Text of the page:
Then there are the more complex layers of variables. What does the weather look like up ahead? Do I need to stop to add a layer for waterproofing or warmth? How much more distance and time until my destination? How much daylight is left? Will I get to my campsite before the animals that the traffic signs warn may cross the road at any point (deer, elk, mountain sheep, moose) are more likely to come out? I can deplete quickly; what are my energy levels? Do I need to eat? Do I have strength, mentally and physically? Am I tired? Does my body need a rest? Is my butt too stiff to where my legs really need some actual movement beyond standing up on the pegs every once in a while? Then there is weighing the options: take a break to self-fuel and risk creeping into that margin of being on the road while the animals are more apt to be out, or push and deal with the potential consequences of not staying ahead of my own basic needs? If I diverge from my itinerary, will I still make it to where I need to be a few days down the road?
I also have to pay attention to my health. Early on in my trip, presumably from the stress of constant calculations, my cycle was thrown off to where it quite concerned me. I was already fatigued and have been anemic in the past. I decided to self-medicate and take iron supplements, just in case. In the end this was a wise decision, because I went to see a doctor after I came back from my trip, and although my labs did not reflect anemia and my ferritin (iron) was normal, it was low by about 30 points on the measurement scale, and the doctor told me to continue with the iron supplement.
Aside from me as the rider, there is the need to be attentive to the motorcycle and gear. I had to make sure to get fuel and stock up on food and water when those were available, especially in rural areas.
None of the above are really issues when driving a car, aside from maintaining fuel, food and water supplies. In a car, I can push for long hours and miles, eat while driving, body stiffness is not pleasant but rarely would move into a safety risk zone.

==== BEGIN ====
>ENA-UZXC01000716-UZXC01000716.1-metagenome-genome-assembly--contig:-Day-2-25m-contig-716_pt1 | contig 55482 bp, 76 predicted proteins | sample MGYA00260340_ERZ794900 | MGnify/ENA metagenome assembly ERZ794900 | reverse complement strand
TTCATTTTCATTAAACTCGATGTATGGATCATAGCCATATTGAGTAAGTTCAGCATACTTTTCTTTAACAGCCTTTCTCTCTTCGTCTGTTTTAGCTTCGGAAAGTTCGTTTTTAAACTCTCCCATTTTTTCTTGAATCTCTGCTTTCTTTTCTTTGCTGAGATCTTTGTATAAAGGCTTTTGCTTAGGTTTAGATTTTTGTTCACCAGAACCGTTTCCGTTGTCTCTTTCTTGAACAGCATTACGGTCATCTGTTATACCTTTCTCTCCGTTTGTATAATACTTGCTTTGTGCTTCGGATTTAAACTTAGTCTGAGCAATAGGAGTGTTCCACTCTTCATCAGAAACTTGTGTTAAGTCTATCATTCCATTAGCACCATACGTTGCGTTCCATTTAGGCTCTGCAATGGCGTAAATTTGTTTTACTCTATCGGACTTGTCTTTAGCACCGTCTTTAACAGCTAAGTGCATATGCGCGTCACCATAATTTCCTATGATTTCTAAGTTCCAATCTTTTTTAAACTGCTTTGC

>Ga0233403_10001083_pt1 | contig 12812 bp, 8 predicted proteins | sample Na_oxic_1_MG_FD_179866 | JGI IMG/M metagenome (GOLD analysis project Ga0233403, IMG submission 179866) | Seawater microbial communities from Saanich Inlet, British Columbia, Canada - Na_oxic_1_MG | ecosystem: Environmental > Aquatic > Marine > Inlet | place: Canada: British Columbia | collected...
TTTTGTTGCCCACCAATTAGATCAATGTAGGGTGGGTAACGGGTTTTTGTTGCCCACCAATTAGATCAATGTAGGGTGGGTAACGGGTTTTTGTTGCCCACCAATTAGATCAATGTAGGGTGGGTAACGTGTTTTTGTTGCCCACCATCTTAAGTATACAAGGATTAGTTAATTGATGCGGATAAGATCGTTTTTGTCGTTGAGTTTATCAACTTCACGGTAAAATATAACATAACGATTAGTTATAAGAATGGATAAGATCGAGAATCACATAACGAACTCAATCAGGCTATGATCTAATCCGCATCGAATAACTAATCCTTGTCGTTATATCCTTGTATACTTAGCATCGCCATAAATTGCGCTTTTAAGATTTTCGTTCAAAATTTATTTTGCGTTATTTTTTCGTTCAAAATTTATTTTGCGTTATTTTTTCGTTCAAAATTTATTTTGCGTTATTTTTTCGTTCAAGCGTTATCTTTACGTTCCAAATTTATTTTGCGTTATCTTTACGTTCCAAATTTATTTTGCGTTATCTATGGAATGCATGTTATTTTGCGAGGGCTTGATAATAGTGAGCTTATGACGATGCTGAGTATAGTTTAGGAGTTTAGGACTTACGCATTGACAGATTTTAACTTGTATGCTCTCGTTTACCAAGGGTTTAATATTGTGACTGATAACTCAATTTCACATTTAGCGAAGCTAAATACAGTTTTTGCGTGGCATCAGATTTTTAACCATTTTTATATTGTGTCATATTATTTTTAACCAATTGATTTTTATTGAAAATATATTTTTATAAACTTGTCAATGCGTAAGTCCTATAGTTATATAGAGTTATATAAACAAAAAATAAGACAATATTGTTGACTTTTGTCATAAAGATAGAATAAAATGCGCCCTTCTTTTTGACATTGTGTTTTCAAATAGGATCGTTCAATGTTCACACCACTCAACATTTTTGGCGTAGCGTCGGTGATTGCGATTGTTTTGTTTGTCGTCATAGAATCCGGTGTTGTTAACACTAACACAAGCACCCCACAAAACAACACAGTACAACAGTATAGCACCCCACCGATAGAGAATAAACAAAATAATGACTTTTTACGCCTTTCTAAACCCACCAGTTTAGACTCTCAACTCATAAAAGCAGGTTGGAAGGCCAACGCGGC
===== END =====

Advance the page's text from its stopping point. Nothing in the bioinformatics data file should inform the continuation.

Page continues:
I had wanted to do off-road riding on this trip, but was not comfortable doing so alone. Some stretches of highway had dirt and gravel sections, one for several miles. One campground’s inclined driveway was washed out, so I had some fun opening up the throttle to get over the rocks and erosion. At another campground I had done my survey loop, and did not realize that to close the loop to get back to the beginning to actually select a site, I would need to go down a gravelly road (I do not quite like gravel), which was so overgrown that there were only the tracks for two tires; so on a motorcycle, it was like gravelly single track. The sun was setting and the yellow grasses glowed golden with purple flowers scattered throughout; this is true riding. Yet knowing I was on gravel I focused more on the seriousness and only peripherally the beauty and specialness of that moment.
Calculations, for me at this point, are conscious and take effort. Towards the end of my three week trip, I began to relax and experienced the flow of calculations happening on the semi-conscious and conscious levels, to where the experience at that moment was at the forefront of my awareness with the calculations close behind but not eclipsing the essence of the ride. I had picked up what I call that rapid eye movement that I have observed in dirt bikers, which I myself had only previously experienced once, during my off-road class. The rapid eye movement must be part of the body’s adjusting to a hyper sensory input, so that even at speeds of 70mph the body is gathering and analyzing a significant amount of data, more than is usual in typical driving or riding modes, at least from my experience of it. It means that, even as I was focusing on the single track gravel and calculating what to do and not do to prevent falling when very shortly I would need to make a turn while transitioning from gravel to dirt, I was able to also observe and fully experience the beauty of the scene I was living in and a part of.
See the rest of the Motorcycle Diaries